1 Musculoskeletal Function and Physiotherapy, Department of Sports Science and Clinical Biomechanics, Det Sundhedsvidenskabelige Fakultet, SDU2 Department of Sports Science and Clinical Biomechanics, Det Sundhedsvidenskabelige Fakultet, SDU3 Orthopaedics, Department of Clinical Research, Det Sundhedsvidenskabelige Fakultet, SDU4 Copenhagen University Hospital5 Faculty Administration - The Faculty of Engineering, Faculty of Engineering, SDU6 Kolling Institute, University of Sydney and Rheumatology Department, Royal North Shore Hospital, Sydney, Australia.7 Bispebjerg-Frederiksberg University Hospital8 Faculty Administration - The Faculty of Engineering, Faculty of Engineering, SDU9 Orthopaedics, Department of Clinical Research, Det Sundhedsvidenskabelige Fakultet, SDU
a report of secondary outcome analyses from a randomized controlled trial
OBJECTIVE: To compare structural knee joint changes in obese patients with knee osteoarthritis (OA) that after an intensive weight loss therapy were randomized to continuous dietetic support, a specialized knee exercise program, or 'no attention' for 1 year. METHODS: 192 obese individuals with knee OA underwent an intensive 16-week weight loss program with subsequent randomization to one of the three treatment groups. Changes in cartilage loss, bone marrow lesions (BMLs), synovitis, and effusion were assessed using semi quantitative assessments of magnetic resonance imaging (MRI) obtained at weeks 0 and 68 applying the BLOKS score. RESULTS: During the 52 weeks maintenance period the continuous dietary maintenance group support on average gained 1.1 kg (95% CI: -0.3:2.5) body mass, the exercise group gained 6.6 kg (95% CI 5.4:7.8) and the no-attention group gained 4.8 kg (95% CI: 2.9:6.7). There were no statistically significant between-group differences in changes in cartilage loss, synovitis or effusion at the follow-up (analysis of covariance; ANCOVA, P > 0.16), while there was an increased number of medial tibiofemoral BMLs in the exercise group (ANCOVA, P = 0.015) compared to both diet (difference: -0.21 [95%CI -0.40:-0.03]) and "no attention" (difference: -0.26 [95%CI -0.44:-0.07]) groups. CONCLUSION: In this 1 year follow-up after weight-loss in obese knee OA patients, we found a potentially increased number of BMLs in the exercise group compared to the diet and no attention groups, with no between-group differences in changes in cartilage loss, synovitis or effusion. These findings should be interpreted with caution for exercise compliance, MRI methodology and follow-up time. (ClinicalTrials.gov identifier: NCT00655941).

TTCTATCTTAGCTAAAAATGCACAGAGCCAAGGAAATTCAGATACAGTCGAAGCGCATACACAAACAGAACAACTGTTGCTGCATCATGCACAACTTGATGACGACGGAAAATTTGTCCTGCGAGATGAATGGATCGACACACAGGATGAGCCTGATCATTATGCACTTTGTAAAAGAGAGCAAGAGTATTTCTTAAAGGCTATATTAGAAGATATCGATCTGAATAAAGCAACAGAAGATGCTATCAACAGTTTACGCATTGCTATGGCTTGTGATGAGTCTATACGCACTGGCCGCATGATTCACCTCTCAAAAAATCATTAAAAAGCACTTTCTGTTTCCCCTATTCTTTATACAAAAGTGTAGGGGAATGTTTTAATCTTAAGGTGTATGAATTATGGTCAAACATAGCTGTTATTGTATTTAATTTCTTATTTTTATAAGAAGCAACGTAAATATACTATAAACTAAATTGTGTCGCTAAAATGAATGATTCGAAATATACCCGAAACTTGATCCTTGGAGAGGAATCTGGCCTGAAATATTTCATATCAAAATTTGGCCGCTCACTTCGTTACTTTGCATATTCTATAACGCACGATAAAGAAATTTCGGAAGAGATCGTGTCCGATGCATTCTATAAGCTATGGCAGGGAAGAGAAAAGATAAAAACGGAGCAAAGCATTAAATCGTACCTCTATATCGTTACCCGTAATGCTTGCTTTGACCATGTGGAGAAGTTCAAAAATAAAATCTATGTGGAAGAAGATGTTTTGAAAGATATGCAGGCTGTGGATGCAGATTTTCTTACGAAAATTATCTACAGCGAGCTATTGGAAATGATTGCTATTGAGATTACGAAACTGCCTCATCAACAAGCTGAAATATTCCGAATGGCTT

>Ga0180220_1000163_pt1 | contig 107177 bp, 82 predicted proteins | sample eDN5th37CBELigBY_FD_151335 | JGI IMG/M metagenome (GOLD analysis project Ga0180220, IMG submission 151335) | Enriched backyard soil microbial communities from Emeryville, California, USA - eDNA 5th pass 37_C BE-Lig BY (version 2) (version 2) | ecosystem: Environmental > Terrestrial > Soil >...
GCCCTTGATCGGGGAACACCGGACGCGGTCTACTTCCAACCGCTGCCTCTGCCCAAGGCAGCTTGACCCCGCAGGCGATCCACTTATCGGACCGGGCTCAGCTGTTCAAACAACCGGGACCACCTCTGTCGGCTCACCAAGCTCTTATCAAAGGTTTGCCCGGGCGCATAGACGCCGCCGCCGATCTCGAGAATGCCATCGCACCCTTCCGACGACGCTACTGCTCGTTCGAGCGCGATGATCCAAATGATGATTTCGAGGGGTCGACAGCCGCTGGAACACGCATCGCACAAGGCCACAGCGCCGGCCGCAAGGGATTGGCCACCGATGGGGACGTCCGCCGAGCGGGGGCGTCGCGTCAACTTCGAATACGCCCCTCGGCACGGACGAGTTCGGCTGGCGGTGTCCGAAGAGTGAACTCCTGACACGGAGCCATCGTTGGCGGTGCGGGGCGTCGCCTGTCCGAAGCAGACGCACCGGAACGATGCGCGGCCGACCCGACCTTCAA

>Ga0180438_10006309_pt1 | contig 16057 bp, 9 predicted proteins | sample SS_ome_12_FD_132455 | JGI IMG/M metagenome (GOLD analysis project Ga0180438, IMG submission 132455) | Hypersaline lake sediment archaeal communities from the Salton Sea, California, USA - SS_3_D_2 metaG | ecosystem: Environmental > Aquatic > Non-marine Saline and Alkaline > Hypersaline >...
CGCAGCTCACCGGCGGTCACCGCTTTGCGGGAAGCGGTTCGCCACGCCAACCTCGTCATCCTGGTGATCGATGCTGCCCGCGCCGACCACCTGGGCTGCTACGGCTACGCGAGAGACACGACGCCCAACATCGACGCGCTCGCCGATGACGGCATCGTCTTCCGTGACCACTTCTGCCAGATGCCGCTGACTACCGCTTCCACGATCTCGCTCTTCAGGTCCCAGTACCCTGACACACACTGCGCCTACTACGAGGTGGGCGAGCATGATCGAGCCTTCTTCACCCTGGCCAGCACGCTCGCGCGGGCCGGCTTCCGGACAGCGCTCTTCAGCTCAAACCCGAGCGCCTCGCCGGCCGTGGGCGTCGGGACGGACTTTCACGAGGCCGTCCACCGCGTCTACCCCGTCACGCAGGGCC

Osteoarthritis and Cartilage, 2014, Vol 22, Issue 5, p. 639-46